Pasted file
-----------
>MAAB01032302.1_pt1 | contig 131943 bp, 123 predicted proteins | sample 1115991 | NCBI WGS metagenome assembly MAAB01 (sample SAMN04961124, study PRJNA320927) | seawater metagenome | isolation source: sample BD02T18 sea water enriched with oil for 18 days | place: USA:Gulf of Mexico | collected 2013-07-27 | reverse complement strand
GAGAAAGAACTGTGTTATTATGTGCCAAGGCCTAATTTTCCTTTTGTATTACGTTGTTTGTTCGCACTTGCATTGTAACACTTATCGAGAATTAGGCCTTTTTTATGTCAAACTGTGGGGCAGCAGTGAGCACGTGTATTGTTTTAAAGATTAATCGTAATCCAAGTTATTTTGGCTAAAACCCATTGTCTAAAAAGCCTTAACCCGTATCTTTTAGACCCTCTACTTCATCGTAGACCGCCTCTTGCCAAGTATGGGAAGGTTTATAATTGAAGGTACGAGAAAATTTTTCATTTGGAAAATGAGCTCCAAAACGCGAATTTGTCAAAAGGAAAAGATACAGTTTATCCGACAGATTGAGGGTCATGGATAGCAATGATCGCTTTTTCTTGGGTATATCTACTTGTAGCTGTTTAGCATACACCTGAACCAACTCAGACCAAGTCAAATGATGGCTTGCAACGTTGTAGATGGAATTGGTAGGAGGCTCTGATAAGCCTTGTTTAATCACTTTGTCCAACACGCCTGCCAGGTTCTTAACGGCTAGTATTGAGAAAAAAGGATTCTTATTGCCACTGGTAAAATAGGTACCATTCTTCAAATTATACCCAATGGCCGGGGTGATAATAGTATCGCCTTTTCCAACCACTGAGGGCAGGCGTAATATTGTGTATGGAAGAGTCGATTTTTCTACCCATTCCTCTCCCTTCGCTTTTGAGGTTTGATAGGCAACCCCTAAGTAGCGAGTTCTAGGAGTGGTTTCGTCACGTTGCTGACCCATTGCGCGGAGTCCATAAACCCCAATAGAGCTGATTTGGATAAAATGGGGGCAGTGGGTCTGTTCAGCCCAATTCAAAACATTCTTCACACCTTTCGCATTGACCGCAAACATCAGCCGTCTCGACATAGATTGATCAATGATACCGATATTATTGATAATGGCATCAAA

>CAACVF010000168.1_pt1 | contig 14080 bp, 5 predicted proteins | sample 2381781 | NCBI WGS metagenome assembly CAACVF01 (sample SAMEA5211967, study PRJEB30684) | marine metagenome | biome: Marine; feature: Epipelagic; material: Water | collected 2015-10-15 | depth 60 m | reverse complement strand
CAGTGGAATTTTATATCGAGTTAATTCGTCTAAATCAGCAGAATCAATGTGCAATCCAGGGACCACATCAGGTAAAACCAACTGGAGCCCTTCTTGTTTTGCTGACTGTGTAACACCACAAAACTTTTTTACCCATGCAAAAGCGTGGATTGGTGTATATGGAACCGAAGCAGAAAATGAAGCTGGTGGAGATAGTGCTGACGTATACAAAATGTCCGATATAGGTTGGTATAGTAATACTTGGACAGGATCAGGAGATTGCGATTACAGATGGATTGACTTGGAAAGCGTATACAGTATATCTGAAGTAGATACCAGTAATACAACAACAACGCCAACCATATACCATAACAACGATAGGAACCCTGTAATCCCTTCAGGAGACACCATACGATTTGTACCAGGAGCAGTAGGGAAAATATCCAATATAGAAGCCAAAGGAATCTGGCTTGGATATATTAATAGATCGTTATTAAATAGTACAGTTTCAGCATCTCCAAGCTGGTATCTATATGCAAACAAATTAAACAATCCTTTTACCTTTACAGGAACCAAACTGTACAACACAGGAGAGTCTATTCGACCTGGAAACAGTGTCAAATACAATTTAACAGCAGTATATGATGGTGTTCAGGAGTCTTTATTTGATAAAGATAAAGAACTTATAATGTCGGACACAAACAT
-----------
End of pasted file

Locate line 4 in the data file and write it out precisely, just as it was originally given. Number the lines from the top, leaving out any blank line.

CAGTGGAATTTTATATCGAGTTAATTCGTCTAAATCAGCAGAATCAATGTGCAATCCAGGGACCACATCAGGTAAAACCAACTGGAGCCCTTCTTGTTTTGCTGACTGTGTAACACCACAAAACTTTTTTACCCATGCAAAAGCGTGGATTGGTGTATATGGAACCGAAGCAGAAAATGAAGCTGGTGGAGATAGTGCTGACGTATACAAAATGTCCGATATAGGTTGGTATAGTAATACTTGGACAGGATCAGGAGATTGCGATTACAGATGGATTGACTTGGAAAGCGTATACAGTATATCTGAAGTAGATACCAGTAATACAACAACAACGCCAACCATATACCATAACAACGATAGGAACCCTGTAATCCCTTCAGGAGACACCATACGATTTGTACCAGGAGCAGTAGGGAAAATATCCAATATAGAAGCCAAAGGAATCTGGCTTGGATATATTAATAGATCGTTATTAAATAGTACAGTTTCAGCATCTCCAAGCTGGTATCTATATGCAAACAAATTAAACAATCCTTTTACCTTTACAGGAACCAAACTGTACAACACAGGAGAGTCTATTCGACCTGGAAACAGTGTCAAATACAATTTAACAGCAGTATATGATGGTGTTCAGGAGTCTTTATTTGATAAAGATAAAGAACTTATAATGTCGGACACAAACAT